Balance in our institutions of higher learning
September 23, 2003 Grand Junction Free Press Page 10
(c) Copyright 2003, Marilyn MacGruder Barnewall, All Rights Reserved
Grammy's Axioms, Special to the Free Press
By Marilyn MacGruder Barnewall
The Governor expressed a willingness to consider an idea by one time admitted communist turned conservative, David Horowitz, about discrimination in the ranks of our universities and colleges.
A local journalist wrote one of the most specious articles about the Horowitz plan I have read. Few facts were present... but much misguided opinion was.
She did accurately discuss how dominant the Republican party is in this state. She explained that Republicans own the governor's office, Colorado house, Colorado senate, U.S. senate and five of seven U.S. house seats. Reasonable people might see why taxpayers who elect such a Republican majority might want their children to learn conservative political philosophies.
Unfortunately, there is no reasoning with most liberals and facts apparently count for little.
When my son took a government course at C.U. in the 1980s, he spent an entire semester hearing about Central American politics from a socialist professor's point of view. It was billed as an American government course... how the executive, legislative and judicial branches function. That's what he paid for. The course description said nothing about Sandinistas and how evil conservative President Ronald Regan was. That, however, was the majority of course content.
David Horowitz has proposed an Academic Bill of Rights. It is what has so many liberals up in arms. The Horowitz plan forbids university faculty from being hired, fired, and granted or denied promotions or tenure on the basis of political beliefs.
Most fair minded people who see the broad picture will welcome a balanced presentation of our political culture to young people. Those who view themselves as having progressive attitudes would, one might think, applaud the creation of such a teaching environment. Those who claim to be progressives are anything but in their views about leveling the field for liberal and conservative college and university instructors.
Objective research clearly shows the liberal domination of our colleges and universities is not the figment of anyone's imagination. A solid majority of professors and other instructors on campuses nationwide describe themselves as being either liberal or "far left." Less than one third consider themselves middle of the road and 15 percent described themselves as conservative. Many times, that translates to fiscally conservative, socially liberal.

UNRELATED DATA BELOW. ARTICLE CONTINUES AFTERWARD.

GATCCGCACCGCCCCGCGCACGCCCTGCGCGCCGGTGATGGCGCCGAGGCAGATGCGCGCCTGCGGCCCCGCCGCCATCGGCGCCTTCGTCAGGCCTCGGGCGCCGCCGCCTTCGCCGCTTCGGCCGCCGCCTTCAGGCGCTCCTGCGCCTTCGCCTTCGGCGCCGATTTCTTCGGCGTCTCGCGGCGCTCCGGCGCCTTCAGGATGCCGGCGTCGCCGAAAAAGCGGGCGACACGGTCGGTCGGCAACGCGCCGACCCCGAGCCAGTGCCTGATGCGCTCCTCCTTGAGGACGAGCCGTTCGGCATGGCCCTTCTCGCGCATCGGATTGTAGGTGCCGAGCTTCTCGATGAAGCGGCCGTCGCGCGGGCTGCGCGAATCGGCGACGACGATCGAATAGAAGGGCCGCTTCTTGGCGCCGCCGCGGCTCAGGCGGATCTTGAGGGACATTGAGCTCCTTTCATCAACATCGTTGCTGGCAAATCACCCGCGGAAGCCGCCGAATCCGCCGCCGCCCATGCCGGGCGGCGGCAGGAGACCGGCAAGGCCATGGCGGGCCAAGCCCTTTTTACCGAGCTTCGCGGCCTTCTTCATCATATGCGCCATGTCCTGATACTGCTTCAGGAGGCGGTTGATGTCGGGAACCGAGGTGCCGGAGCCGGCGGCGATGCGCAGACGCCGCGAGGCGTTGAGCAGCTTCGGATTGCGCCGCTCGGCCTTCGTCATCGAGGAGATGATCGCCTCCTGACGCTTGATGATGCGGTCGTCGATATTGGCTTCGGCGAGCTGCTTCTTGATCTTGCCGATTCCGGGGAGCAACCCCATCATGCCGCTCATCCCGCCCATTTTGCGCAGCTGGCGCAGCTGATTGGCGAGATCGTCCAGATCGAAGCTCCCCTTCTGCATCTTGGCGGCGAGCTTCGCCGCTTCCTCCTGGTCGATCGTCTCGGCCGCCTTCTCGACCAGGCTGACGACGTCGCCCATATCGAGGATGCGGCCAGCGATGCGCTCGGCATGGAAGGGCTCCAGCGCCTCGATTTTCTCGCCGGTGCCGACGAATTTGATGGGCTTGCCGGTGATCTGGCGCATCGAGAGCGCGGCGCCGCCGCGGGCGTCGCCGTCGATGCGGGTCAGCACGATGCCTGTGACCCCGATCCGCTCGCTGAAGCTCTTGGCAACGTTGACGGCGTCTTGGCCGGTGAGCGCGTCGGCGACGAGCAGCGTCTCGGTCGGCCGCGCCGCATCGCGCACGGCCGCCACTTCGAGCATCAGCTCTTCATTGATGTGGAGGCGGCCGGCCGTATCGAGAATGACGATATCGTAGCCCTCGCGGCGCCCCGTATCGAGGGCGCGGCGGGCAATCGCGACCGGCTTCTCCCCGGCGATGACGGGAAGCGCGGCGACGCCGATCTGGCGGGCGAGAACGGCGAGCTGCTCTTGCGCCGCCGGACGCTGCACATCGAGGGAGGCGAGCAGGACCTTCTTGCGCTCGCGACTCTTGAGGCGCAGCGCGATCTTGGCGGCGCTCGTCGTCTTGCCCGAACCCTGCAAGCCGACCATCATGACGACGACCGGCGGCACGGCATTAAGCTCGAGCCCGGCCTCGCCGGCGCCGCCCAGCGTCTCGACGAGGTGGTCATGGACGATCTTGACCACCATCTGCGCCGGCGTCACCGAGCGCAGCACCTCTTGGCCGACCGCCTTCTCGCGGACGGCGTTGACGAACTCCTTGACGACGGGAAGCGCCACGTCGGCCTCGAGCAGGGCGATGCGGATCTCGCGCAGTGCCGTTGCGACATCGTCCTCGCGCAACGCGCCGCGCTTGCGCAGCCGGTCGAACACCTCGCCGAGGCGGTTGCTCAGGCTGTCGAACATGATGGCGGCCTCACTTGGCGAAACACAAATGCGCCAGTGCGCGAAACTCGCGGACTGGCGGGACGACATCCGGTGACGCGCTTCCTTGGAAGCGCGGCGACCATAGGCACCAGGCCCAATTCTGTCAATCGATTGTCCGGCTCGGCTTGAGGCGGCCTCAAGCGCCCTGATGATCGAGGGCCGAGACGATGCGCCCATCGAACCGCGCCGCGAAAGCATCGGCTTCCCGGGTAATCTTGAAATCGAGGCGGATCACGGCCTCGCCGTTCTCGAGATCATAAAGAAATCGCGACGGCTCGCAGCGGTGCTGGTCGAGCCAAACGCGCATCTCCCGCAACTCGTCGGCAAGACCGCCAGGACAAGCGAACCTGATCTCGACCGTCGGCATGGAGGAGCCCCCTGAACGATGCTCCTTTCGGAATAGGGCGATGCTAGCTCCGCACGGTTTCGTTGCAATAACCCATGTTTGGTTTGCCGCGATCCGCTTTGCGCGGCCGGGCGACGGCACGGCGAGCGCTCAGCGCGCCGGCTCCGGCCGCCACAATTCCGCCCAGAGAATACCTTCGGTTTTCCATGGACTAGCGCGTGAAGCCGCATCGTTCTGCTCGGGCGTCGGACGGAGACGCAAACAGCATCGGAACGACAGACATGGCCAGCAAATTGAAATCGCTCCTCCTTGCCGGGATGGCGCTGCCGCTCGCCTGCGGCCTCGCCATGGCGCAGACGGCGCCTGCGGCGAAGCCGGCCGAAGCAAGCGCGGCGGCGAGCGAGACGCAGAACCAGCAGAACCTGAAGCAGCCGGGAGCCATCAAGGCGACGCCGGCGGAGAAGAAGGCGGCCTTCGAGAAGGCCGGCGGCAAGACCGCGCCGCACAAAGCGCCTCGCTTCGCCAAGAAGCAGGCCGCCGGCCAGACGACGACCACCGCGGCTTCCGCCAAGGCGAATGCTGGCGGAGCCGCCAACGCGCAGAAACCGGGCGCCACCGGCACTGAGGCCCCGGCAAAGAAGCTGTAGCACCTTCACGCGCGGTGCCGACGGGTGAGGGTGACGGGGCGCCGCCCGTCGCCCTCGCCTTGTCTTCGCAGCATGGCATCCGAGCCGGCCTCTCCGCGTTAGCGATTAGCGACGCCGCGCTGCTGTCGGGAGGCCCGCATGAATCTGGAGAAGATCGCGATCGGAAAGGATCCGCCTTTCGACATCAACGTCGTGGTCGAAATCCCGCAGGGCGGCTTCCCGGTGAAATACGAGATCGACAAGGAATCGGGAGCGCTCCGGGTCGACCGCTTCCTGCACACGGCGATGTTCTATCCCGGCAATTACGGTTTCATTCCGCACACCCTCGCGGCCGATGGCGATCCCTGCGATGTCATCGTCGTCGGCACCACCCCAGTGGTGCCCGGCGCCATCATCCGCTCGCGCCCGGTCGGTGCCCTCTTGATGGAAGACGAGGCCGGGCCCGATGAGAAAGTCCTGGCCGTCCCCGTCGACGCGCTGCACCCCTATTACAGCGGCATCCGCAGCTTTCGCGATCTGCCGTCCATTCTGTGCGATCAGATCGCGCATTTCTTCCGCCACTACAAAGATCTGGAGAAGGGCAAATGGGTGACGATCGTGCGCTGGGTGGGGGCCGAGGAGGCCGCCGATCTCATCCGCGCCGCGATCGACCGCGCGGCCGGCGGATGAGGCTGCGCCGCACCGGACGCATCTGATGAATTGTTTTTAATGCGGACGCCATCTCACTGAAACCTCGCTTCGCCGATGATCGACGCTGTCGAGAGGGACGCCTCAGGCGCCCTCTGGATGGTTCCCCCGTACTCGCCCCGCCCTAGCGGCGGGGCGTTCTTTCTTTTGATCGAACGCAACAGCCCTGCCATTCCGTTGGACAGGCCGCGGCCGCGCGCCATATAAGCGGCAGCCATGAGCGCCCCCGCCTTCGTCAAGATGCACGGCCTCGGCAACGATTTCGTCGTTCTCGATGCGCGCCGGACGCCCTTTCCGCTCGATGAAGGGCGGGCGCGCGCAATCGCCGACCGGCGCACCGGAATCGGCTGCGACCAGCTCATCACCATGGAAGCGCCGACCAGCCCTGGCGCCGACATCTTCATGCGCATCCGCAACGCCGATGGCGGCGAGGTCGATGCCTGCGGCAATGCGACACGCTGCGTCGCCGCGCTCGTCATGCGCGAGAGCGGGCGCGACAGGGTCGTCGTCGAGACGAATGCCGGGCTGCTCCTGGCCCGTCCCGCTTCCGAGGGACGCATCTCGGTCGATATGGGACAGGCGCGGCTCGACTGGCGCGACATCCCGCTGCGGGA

My theory about liberal professors who call themselves moderate is this: college environments are so far left, moderate liberals consider themselves to be conservative. They consider moderate conservatives radical extremists.
The latest research data can be found in the August 29th issue of Chronicle of Higher Education. It tells us that among those voting in the 2000 election, three percent of Ivy League professors called themselves Republican. We must keep in mind that a large percentage of Republicans are moderate, not conservative.
Almost 60 percent identified themselves as registered Democrats. Of this mix, 84 percent voted for Al Gore; 9 percent voted for George Bush, 6 percent for Ralph Nader.
Liberals are still claiming that Gore won the election. They just don't seem to understand how the electoral college works. To settle this issue, keep the following statistics in mind:
The number of counties won by Al Gore in 2000 was 677; Bush won 2,434 counties.
The total population of counties won by Al Gore was 127 million; Bush counties totaled 143 million in population.
Al Gore won an area of soil on which American voters live that totals 580,000 square miles. George Bush won 2,427,000 square miles.